Intermountain Jewish News

Banner
Thursday,
Mar 26th
Home Columns Ancestral Discovery Stealing our ancestors?

Stealing our ancestors?

E-mail Print PDF

Recently, I was told by my credit union that there had been a security breach for cardholders, and they were issuing new cards to prevent any further problems. This kind of situation is becoming more common as technology advances, especially in the arena of identity theft. Why am I writing about this?

Because genealogy is affected by this trend everyday.

Here are some common fears we hear about when people are trying to steal our identity:

Fear: People use genealogical databases to get your mother’s maiden name.

Reality: We often hear about financial institutions and others asking for our mother’s maiden name. While this still happens occasionally, it is increasingly rare, just as social security number requests are being phased out, and often there are alternatives to giving these specific items. Also, there are often many mistakes in online databases, especially family histories that are unverified.

Fear: Thieves go to cemeteries to get names and dates from our ancestors to use.

Reality: While this rarely happened in the past, that information is fairly useless without an accompanying social security number.

Fear: Thieves use the Social Security Death Index (SSDI) to get our ancestors social security numbers to use.

Reality: Again, while this happened a few times in the past, it almost never happens now. Additionally, it usually doesn’t work, simply because merchants and institutions routinely check numbers given to them by customers against the SSDI, through their credit card company.

More important, obtaining and using this information is on a retail level, compared with the wholesale capturing and illegal use of information. Simply put, it’s a lot more work to get these specific pieces of information from genealogical databases, compared with simply stealing a laptop or hacking into a database to get hundreds of thousands of names.

Because of the above fears, there a number of calls by misinformed legislators and others to close or significantly restrict access of databases that are of vital use to genealogists. Particularly vulnerable are vital records — birth, marriage, divorce and death records held by local or state governments.

There are no known cases of identity thefts involving these kind of records, yet they are easy targets for the overzealous.

The Records Preservation and Access Committee (www.fgs.org/?rpac), a joint committee of the National Genealogical Society and Federation of Genealogical Societies, said this on their website:

“An Associated Press study of state laws passed in the five years after 9/11 found that more than 1,000 laws regarding access to records were passed. Of these, for every one law that gave greater access there were more than two laws that restricted access.”

Fortunately, genealogists, historians, journalists, archivists and other researchers are monitoring this trend, while educating legislators and other government officials and, if necessary, fighting the restriction of this public information. So when you hear of people talking about identity theft, help educate people about the real facts of how it predominately happens.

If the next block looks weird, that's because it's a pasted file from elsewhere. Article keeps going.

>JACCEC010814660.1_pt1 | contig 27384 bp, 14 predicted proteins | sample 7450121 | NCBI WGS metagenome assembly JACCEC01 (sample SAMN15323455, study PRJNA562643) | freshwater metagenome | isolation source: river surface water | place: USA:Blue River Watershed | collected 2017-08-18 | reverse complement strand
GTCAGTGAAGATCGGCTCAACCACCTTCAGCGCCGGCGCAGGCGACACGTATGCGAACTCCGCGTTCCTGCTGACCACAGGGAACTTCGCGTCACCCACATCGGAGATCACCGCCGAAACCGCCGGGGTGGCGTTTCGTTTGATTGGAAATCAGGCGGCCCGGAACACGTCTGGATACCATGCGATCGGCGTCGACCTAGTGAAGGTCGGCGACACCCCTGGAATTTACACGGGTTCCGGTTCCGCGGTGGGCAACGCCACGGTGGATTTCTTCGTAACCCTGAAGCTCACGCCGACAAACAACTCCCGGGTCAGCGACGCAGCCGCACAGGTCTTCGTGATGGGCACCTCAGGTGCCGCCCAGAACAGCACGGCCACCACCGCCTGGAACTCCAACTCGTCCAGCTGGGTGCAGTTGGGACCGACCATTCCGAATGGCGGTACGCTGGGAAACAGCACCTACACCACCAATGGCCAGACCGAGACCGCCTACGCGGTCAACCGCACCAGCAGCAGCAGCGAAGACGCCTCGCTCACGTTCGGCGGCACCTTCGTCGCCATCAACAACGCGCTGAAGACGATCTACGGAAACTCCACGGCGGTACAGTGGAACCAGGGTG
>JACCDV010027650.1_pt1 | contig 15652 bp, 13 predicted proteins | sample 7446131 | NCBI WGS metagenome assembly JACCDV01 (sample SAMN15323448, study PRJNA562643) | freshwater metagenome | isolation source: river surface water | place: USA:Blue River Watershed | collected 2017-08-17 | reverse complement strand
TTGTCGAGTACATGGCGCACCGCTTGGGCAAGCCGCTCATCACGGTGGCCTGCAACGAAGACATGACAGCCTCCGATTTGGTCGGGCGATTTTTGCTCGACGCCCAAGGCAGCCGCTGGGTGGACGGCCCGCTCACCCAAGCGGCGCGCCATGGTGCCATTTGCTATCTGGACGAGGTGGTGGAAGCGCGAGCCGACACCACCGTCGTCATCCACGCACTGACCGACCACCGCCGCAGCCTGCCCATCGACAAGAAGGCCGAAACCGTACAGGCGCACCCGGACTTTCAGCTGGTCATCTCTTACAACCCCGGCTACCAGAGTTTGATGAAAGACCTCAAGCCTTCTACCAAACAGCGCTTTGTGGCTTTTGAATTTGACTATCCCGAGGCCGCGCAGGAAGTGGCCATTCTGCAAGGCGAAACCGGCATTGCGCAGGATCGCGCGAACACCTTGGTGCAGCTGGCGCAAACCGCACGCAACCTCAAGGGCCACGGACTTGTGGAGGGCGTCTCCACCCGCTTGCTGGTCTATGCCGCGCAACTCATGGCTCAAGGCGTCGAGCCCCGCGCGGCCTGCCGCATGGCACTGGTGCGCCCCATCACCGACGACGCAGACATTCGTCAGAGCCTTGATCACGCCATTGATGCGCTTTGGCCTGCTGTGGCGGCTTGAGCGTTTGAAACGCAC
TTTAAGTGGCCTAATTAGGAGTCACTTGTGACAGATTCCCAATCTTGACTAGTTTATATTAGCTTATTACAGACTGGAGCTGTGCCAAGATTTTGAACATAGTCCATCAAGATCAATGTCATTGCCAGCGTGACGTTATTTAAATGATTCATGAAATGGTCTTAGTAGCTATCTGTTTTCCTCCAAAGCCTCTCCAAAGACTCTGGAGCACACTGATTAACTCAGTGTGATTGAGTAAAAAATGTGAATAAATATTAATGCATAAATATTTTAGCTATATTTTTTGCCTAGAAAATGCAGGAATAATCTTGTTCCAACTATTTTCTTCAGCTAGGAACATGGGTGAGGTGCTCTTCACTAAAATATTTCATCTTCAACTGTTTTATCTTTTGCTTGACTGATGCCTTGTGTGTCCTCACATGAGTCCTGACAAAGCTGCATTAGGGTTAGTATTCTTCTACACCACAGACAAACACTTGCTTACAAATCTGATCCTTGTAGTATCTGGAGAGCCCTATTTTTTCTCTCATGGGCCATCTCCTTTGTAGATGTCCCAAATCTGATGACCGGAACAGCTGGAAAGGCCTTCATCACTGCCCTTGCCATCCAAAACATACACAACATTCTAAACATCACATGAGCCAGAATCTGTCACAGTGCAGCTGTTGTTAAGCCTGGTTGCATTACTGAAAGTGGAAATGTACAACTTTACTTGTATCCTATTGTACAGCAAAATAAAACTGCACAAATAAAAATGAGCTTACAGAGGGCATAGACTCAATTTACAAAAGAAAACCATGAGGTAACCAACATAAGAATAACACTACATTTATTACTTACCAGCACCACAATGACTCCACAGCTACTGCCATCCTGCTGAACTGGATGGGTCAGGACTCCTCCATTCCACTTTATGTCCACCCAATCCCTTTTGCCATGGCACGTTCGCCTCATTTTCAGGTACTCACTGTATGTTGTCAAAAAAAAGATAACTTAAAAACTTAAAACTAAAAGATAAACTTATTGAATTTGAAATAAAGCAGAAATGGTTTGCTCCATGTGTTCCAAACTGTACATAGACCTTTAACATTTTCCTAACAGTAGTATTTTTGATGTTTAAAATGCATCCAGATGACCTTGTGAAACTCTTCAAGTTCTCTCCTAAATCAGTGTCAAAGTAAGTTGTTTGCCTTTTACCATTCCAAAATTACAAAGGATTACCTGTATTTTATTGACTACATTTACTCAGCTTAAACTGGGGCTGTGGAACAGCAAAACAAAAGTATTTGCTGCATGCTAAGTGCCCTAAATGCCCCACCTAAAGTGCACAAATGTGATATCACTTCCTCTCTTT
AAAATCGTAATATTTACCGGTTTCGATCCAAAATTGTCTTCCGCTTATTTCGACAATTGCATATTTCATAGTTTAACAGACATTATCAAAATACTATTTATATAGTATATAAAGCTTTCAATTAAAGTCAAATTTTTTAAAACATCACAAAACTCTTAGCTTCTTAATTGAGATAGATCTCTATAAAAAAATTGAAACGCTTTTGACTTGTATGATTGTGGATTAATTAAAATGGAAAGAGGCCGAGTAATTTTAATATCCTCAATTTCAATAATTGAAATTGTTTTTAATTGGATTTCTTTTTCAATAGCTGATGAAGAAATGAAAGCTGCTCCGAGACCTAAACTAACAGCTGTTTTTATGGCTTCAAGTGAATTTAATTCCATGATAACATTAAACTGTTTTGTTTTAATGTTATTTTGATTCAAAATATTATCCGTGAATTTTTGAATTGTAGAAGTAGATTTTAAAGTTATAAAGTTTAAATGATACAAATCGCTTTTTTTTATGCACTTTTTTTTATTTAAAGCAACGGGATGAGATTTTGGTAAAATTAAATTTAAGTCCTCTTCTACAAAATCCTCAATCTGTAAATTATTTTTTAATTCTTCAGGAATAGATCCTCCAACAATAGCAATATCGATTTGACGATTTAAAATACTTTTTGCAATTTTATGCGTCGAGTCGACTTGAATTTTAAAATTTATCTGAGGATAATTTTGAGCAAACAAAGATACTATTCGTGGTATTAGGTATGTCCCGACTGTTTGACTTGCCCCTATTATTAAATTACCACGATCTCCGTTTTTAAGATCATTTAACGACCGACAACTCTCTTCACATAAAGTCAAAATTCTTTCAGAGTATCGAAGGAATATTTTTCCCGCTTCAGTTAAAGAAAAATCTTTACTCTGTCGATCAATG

IJN e-Edition

This is only a taste! Get full access to the IJN via our e-Edition, only $14.04 for IJN Print subscribers.

E-Edition subscribers get access to a complete digital replica of the IJN, which includes all special sections.

Get the IJN's free newsletter!

Cast Your Vote

What prevents you from being more involved in Jewish institutions?
 

Shabbat Times

JTA News

Suit against anti-Iran group dismissed over national security

Marcy Oster Greek shipping magnate Victor Restis sued United Against Nuclear Iran for saying he was fronting for the Iranian government in its bid to bypass energy sector sanctions. ... [Link]

Lawmakers introduce bill to stymie Israel boycotts

Marcy Oster Under the Boycott Our Enemies, Not Israel Act, prospective contractors with the U.S. government would be required to certify that they are not participating in any boycotts against Israel. ... [Link]

Israeli press talking out of its asteroid?

Julie Wiener Several Israeli media outlets wrongly reported that a harmless asteroid could mean the end of the world. ... [Link]

Palestinian, 20, dies after being shot by Israeli soldiers in clash

Marcy Oster Ali Mahmoud Safi, 20, was shot in the chest on March 18 during a protest at a refugee camp near Ramallah in the West Bank; he remained in a coma until he was pronounced dead on March 25. ... [Link]

French firm, citing political concerns, quits Jerusalem rail project

Marcy Oster After two years of feasibility studies on the cable car project, the company said it wanted “to avoid any political interpretation.” ... [Link]

Will haredi Orthodox Jews embrace pre-nups that protect women from becoming agunot?

Gabe Friedman This Saturday will mark a new milestone in the fight to end the agunah crisis: for what is believed to be the first time, haredi Orthodox couples will attend a “Halachic Prenup/Postnup” party in B... [Link]

Jewish frat shut down at U. of Michigan

Uriel Heilman The move was prompted by a wild party at a Michigan ski resort that left 45 hotel rooms trashed and $430,000 worth of damage. ... [Link]

Some of Lincoln’s best friends were Jews

Julie Wiener Not only did the 16th president free the slaves, but he also stood up for the Jews, a new exhibit and book show. ... [Link]

Intermountain Jewish News • 1177 Grant Street • Denver, CO 80203 • 303 861 2234 • FAX 303 832 6942
email@ijn.com • larry@ijn.com • lori@ijn.com